The Global Alliance for Patient Access (GAfPA) is the international arm of the U.S. focused Alliance for Patient Access (AfPA), which works to improve patient access to approved therapies in countries around the world. An area of particular interest to the organization is Latin America where the Alliance is working to build bridges between countries like Colombia, Brazil and Argentina.
Amanda Conschafter, communications director for AfPA, spoke to Change Together about the Alliance’s activities in Latin America, how the region differs from the rest of the world and what still needs to be addressed.
What are the objectives of the Global Alliance for Patient Access?
We want policy decisions made on a regional and global level to be informed by both physicians and patient advocates, and to be favorable in terms of access to approved therapies, diagnostics and ideal care. We want healthcare decisions to be made between the physician and the patient, not by policies and bureaucrats removed from the situation.
What are the biggest issues in regard to patient access in Latin America?
Patient access to biologics and biosimilars is a prominent issue. One reason for this is indication extrapolation, i.e., when a biosimilar is cleared for use based on its similarity to an approved biological medication, despite not having been studied in that indication.
Drug naming is also an issue. The World Health Organization (WHO) has provided a template for how biologics and biosimilars should be named for consistency and safety, as well as making sure that prescribed drugs are those that patients actually get. Unfortunately, those guidelines haven’t been fully adopted by all countries in Latin America.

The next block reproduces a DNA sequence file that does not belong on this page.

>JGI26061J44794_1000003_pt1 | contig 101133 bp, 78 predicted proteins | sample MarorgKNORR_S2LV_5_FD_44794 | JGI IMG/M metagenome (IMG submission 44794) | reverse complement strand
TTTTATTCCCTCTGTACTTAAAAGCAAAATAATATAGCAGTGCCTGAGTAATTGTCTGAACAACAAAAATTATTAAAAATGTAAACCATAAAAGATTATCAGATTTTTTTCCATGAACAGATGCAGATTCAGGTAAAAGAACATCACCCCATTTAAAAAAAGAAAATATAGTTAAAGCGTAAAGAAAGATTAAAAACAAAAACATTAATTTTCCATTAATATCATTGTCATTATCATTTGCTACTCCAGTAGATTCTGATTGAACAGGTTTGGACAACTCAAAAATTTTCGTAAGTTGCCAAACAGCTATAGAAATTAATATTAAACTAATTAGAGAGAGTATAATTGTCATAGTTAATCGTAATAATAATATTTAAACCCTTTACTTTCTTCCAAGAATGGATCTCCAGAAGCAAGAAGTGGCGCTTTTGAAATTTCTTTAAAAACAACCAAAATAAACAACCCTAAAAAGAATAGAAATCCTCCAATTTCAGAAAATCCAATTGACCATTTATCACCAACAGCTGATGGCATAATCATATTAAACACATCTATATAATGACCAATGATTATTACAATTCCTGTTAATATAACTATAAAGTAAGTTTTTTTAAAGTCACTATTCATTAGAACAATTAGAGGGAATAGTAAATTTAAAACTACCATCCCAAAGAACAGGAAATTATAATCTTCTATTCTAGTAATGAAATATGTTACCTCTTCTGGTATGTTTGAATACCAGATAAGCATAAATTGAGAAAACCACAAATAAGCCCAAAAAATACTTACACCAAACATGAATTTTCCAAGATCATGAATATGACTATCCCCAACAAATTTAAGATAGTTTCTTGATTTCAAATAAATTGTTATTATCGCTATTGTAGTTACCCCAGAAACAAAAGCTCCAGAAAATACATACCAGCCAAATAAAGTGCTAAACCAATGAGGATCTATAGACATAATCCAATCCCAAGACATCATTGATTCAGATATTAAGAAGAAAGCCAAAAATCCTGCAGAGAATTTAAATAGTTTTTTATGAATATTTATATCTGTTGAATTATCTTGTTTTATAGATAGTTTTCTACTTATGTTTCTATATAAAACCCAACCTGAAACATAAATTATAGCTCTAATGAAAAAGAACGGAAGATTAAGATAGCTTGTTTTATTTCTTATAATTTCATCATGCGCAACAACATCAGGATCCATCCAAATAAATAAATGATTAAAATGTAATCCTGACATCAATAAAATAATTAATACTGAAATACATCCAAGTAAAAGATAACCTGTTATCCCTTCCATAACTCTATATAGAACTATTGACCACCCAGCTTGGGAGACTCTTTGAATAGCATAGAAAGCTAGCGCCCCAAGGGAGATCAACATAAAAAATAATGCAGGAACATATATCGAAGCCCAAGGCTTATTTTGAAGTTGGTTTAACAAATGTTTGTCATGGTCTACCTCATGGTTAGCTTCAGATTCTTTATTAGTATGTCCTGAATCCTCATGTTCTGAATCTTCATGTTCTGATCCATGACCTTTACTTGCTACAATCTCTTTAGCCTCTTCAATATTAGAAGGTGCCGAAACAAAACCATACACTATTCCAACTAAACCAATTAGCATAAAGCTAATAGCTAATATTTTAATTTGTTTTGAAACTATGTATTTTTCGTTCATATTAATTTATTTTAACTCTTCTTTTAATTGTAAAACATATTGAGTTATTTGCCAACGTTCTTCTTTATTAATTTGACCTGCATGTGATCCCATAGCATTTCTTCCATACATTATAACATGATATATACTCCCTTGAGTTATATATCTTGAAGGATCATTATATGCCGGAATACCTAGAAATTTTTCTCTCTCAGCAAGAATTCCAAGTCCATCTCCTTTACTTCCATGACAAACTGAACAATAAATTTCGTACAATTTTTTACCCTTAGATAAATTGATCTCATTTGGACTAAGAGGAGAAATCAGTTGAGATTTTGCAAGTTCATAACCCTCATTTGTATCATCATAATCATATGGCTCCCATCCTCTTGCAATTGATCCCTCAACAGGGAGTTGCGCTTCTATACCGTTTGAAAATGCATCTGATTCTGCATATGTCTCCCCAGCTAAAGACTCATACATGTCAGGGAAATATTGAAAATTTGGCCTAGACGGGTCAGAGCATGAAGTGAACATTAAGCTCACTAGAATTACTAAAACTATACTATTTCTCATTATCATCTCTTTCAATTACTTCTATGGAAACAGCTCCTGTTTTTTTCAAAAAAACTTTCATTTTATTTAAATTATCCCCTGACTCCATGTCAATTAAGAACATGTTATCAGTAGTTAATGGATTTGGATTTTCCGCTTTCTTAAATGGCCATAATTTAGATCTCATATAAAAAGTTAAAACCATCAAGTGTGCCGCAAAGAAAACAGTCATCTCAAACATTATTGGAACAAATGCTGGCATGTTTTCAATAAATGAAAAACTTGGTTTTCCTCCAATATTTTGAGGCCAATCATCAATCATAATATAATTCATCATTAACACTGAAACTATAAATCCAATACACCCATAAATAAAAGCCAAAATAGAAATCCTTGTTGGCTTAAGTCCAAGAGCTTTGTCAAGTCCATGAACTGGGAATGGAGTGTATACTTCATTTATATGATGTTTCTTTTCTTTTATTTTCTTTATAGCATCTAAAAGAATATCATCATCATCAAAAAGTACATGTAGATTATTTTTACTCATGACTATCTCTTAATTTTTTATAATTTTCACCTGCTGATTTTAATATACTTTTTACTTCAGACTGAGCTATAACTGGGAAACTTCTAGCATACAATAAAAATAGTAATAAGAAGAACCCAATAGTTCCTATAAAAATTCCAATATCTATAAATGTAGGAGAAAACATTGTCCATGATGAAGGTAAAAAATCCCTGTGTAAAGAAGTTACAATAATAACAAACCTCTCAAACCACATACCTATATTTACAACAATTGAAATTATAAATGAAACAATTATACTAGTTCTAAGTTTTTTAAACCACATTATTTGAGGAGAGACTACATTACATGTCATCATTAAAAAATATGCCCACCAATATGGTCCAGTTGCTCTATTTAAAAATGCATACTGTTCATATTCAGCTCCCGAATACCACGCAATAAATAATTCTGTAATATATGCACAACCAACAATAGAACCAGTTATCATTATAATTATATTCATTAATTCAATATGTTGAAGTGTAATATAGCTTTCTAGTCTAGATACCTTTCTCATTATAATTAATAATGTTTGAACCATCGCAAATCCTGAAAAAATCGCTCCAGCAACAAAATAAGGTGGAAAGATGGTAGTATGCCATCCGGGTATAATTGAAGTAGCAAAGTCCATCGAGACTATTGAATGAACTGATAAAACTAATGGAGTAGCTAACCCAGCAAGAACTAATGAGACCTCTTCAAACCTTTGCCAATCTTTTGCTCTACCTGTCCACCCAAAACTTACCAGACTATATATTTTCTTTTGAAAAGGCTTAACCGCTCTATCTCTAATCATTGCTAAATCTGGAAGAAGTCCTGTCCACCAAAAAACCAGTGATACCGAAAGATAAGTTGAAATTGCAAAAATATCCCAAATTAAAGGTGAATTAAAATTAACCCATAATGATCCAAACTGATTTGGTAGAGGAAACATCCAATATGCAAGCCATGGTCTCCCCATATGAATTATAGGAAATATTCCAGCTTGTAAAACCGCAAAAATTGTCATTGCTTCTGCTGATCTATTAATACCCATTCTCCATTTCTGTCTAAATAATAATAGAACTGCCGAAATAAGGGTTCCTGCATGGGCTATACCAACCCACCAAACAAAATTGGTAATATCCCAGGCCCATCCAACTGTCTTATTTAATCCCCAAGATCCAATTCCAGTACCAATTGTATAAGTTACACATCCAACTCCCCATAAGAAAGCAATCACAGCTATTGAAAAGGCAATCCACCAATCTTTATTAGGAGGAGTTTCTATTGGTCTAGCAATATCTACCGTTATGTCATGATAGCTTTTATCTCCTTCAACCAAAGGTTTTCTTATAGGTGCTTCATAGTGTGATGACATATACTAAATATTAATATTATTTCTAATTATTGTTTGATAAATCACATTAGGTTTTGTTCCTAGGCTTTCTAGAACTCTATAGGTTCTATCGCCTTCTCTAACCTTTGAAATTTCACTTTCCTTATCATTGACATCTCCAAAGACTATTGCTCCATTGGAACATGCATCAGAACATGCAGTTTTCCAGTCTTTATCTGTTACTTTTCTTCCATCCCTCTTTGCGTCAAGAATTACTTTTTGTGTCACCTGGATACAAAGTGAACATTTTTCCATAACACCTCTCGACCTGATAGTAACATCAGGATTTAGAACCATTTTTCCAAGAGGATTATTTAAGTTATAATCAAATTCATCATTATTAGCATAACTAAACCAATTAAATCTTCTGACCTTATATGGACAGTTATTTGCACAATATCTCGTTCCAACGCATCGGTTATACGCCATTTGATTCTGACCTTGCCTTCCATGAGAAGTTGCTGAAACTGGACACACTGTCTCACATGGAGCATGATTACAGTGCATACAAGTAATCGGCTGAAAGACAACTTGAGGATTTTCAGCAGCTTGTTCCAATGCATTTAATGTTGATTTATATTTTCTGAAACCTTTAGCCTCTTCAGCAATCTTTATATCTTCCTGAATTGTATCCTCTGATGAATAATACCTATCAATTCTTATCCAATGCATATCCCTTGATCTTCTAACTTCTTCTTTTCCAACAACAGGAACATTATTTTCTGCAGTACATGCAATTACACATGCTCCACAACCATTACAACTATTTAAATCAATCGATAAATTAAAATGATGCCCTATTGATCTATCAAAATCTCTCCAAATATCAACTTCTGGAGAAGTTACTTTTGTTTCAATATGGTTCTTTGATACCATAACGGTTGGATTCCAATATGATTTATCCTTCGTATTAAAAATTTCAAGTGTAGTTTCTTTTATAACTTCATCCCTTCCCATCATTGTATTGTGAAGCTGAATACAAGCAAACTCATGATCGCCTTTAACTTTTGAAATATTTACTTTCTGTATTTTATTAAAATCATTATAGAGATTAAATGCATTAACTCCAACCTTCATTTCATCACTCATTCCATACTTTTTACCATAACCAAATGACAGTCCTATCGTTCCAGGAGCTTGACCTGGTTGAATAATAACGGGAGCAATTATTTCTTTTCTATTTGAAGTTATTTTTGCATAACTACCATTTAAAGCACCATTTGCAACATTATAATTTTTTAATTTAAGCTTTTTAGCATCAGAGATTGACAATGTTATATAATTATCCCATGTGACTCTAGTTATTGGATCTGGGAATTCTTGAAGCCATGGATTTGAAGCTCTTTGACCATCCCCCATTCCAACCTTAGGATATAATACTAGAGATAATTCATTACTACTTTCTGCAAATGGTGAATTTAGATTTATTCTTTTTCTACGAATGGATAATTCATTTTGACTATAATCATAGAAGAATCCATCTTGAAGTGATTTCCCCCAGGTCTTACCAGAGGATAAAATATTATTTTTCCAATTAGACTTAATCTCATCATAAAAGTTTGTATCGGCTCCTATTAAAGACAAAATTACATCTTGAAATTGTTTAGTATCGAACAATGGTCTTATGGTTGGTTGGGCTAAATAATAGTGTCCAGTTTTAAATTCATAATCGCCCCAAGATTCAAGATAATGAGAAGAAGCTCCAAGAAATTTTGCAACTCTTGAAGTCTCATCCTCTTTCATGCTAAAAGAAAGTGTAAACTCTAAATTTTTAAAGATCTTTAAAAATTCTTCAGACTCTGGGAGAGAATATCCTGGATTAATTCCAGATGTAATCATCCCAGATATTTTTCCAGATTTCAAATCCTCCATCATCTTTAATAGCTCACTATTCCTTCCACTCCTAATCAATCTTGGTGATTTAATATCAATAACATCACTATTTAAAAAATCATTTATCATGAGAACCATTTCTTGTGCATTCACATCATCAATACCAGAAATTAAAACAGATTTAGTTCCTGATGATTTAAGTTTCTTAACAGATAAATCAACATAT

Finally, being heard is another issue in Latin America, for patient advocates at least. Many groups find it difficult to identify those who will listen to their voice and help drive policy change.
How is the Alliance addressing these issues?
We’ve focused our efforts on educating Latin American groups about the issue of drug naming, helping them understand the WHO’s guidance and why it’s important for them to adopt it.
We also organize events and provide educational materials through presentations and training courses. One recent example in Bogota saw 23 patient groups come together to develop core principles that will focus on moving the needle on biologic, biosimilar and policy issues.
At every event, we bring our experience in how to achieve meaningful change with policy makers. We advise groups on who to talk to, how to build a relationship with important bodies and show them that if they work together, a lot can be achieved.
What obstacles stand in the way of patient access to medicines being achieved in Latin America?
The lack of a centralized body like the European Union or a federal government is a big obstacle. There’s no regulating organization to push Argentina, for example, to sign off a policy or piece of legislation that’s been decided by Mexico.
Clearly there are also language barriers that can further complicate the issue, even between places like Brazil and Colombia where one country speaks Portuguese and the other speaks Spanish.
Which Latin American countries are leading meaningful change to patient access?
Colombia is an area that’s ready for attention along with Argentina, Mexico, Panama and Brazil. Argentina, Brazil and Colombia tend to garner more attention because of their size and economies and the fact that they are on the cusp of a more regulated system for treatment access.
Colombia’s treatment access route design is ideal, but not the way it’s used. Treatments often don’t go through the proper channels and certain steps can be missed because treatments can be approved by a minister of health without being approved by congress.
What advice would you give to patient advocacy groups in Latin America?
A lot of what we’re doing concerns building the infrastructure, identifying the patients and physicians who are interested in advocating and bringing them together so they can coordinate. Then we provide training and educational materials to help them advocate and impact policy.
Ultimately, you have to have a clear goal in mind at all stages. If you work together and address the key issues, you can get a lot done for people that are suffering with debilitating conditions so that patients can get safe access to the treatment options they need.